Sandrine Piau - Credits: GTMag

Sandrine Piau - Credits: GTMag

Captivating Baroque vocal chords: Parisian ensemble makes a triumphant return
Experience the magic. The soprano Sandrine Piau and the piano of David Kadouch at the Grand Theater. March 1, 2024
19 Feb 2024

It has been 27 years since the renowned soprano, Sandrine Piau, graced the stage of the prestigious Grand Théâtre, captivating audiences with her mesmerizing voice. The memory of her last performance in Mozart’s ‘Mitridate’ lingers in the hearts of those who were fortunate enough to witness her talent.

Now, in the twilight phase of her career, the soprano receives a surprising invitation from the Grand Théâtre to return for a special commemorative event. Nostalgia and curiosity are intertwined as she revisits her past glory.

As Sandrine embarks on this journey down memory lane, she finds herself immersed in a whirlwind of emotions. Flashbacks transport her back to that memorable production of ‘Mitridate,’ where she collaborated with conductor John Keenan and director Francisco Negrin. Their artistic synergy created magic on stage, leaving an indelible mark on Piau’s career.

In addition to her reappearance at the Grand Théâtre de Genève, she will be appearing on an international diplomatic stage where nations meet. Sandrine Piau comments: ‘I don’t know if music can soften the blow, but we all need glimmers of hope amongst chaos in our world. It’s undeniable that music unites people from all walks of life, all cultures and all languages, and I wish diplomacy could work the same miracle. Diplomacy is often battered by the divergent interests of nations, but it remains a bulwark against barbarism.”

Sandrine Piau by GTMag.

As everyone knows, the singer has an exquisite background in the baroque style, but she confesses that she did not choose it, but it was an encounter of chance and luck. She considers luck to be a wonderful thing, something fleeting that must be seized in the midst of work, and remarks: “As a pessimist by nature, I can imagine that many people have not had the opportunity to take advantage of their luck.”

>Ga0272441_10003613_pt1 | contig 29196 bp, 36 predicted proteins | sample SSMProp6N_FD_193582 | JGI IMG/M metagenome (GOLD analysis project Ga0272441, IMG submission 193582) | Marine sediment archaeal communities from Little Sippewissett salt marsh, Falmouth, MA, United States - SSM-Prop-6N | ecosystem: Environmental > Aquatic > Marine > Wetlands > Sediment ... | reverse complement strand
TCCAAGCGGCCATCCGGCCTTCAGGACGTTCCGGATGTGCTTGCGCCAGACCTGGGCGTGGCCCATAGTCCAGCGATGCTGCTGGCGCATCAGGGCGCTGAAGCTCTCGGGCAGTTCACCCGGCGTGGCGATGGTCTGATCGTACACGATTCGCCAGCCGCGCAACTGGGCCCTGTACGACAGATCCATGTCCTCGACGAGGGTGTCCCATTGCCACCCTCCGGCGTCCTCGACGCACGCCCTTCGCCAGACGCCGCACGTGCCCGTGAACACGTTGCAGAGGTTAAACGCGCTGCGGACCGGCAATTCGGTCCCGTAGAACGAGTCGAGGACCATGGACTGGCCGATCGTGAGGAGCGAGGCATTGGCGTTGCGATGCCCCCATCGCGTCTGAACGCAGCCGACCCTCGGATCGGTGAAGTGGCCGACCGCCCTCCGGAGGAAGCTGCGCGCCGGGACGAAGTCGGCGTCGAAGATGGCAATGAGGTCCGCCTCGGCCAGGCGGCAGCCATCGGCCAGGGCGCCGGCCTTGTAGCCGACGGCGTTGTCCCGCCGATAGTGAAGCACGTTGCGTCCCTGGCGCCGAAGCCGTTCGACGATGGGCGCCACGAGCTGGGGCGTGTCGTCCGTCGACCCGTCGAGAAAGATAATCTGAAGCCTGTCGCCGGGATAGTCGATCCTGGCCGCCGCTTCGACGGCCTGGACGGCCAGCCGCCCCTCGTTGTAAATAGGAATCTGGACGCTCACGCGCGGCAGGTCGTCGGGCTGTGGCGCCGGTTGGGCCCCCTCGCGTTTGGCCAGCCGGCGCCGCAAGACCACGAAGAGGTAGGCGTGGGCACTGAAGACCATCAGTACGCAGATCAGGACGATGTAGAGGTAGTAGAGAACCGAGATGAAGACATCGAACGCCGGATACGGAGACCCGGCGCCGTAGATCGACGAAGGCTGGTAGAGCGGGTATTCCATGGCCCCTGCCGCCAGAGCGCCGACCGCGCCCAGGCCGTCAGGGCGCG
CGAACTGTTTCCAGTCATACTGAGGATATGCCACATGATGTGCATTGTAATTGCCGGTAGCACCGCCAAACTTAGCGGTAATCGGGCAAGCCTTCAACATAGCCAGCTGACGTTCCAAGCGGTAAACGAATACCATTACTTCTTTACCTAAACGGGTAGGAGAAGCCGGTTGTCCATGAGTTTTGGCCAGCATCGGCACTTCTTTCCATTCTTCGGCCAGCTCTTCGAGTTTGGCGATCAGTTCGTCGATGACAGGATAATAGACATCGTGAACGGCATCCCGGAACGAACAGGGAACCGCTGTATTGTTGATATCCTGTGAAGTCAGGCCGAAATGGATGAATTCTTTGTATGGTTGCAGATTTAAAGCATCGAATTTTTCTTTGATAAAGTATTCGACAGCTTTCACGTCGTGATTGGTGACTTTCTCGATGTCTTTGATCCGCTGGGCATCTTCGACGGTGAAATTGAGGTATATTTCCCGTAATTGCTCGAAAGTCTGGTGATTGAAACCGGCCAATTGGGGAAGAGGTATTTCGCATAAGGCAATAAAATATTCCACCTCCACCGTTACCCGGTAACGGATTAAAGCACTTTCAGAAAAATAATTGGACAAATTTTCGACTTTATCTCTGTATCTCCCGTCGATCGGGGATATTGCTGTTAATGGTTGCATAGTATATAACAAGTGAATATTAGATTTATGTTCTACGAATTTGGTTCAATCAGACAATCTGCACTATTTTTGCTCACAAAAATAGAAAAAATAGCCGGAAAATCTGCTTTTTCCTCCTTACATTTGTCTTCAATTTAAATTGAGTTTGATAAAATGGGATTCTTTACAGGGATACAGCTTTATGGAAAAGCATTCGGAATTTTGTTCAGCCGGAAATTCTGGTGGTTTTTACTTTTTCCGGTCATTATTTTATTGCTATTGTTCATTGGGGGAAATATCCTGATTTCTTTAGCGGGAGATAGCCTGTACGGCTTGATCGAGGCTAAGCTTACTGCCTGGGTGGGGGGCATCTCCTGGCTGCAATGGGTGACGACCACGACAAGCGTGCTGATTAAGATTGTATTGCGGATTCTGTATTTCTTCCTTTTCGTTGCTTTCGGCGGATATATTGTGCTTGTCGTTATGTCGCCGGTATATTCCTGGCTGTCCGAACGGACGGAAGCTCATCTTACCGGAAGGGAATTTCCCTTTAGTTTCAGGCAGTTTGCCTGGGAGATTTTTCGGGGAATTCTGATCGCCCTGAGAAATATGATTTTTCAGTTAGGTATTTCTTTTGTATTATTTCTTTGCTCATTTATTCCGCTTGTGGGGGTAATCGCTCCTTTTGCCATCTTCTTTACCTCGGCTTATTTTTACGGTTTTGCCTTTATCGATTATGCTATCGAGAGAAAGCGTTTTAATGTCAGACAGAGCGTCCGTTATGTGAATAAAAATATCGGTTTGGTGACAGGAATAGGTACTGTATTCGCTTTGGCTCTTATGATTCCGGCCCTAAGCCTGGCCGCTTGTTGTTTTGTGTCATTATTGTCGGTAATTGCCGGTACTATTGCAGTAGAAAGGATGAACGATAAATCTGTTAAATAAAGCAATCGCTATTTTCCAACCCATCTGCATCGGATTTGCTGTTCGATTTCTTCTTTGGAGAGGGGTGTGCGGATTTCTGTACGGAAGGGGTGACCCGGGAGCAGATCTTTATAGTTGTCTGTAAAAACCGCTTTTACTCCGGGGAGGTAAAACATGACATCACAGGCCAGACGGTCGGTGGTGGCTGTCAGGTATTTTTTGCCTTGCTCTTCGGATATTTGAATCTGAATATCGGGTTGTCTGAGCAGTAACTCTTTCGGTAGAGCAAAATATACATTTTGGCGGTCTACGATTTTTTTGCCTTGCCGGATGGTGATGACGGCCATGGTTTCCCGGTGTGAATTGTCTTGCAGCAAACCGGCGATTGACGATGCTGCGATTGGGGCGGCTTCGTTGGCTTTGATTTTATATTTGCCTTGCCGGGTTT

In her case, successive encounters with Philippe Herreweghe, William Christie and then Christophe Rousset proved integral to her introduction to Baroque music. As were encounters with emblematic figures such as G. Leonhardt, N. Harnoncourt, J.-C. Malgoire, etc., as well as meetings with the great musicians of baroque music. Malgoire, etc. and the new generation: R. Pichon, J. Correas, O. Dantone, F. Biondi, R. Alessandrini. Finally, her position in the Baroque scene has allowed her to broaden her repertoire and return to the memories of her youth with more contemporary pieces than Baroque.

To further develop her career, she has sung under the direction of Michel Corboz and conductors such as M.-W. Chung, Ch. Dutoit, D. Harding, L. Langrée, A. Altinoglu, M. Plasson, L. Equilbey, S. Mälkki, Pierre Audi, Pierre Constant, Olivier Py, Laurent Pelly, Christophe Honoré, William Kentridge, Robert Carsen and Christof Loy.

She recently released her album ‘Intimate Journey,’ which invites the audience not to think, but to travel through their own emotions and to entertain them in the etymological sense of the word.

If we examine one of the lyrics of the songs on her album, we find a passage that reads:

I come from I don’t know where
I don’t know who I am
I die, I don’t know when
I’m going, I don’t know where
I’m surprised I’m so happy.

As she rightly points out, “You can’t be alone in the world, and that goes for music too. Especially in piano recitals, you form a real duo with your partner. David Kadouch is like a kindred spirit in my relationship with poetry and music. To intertwine our voices in this “Voyage intime” is a joy, and I hope we will continue to work together for a long time.”

Here you will find more information about the concert.

* Julián Ginzo is a member of the Editorial Board of UN Today.
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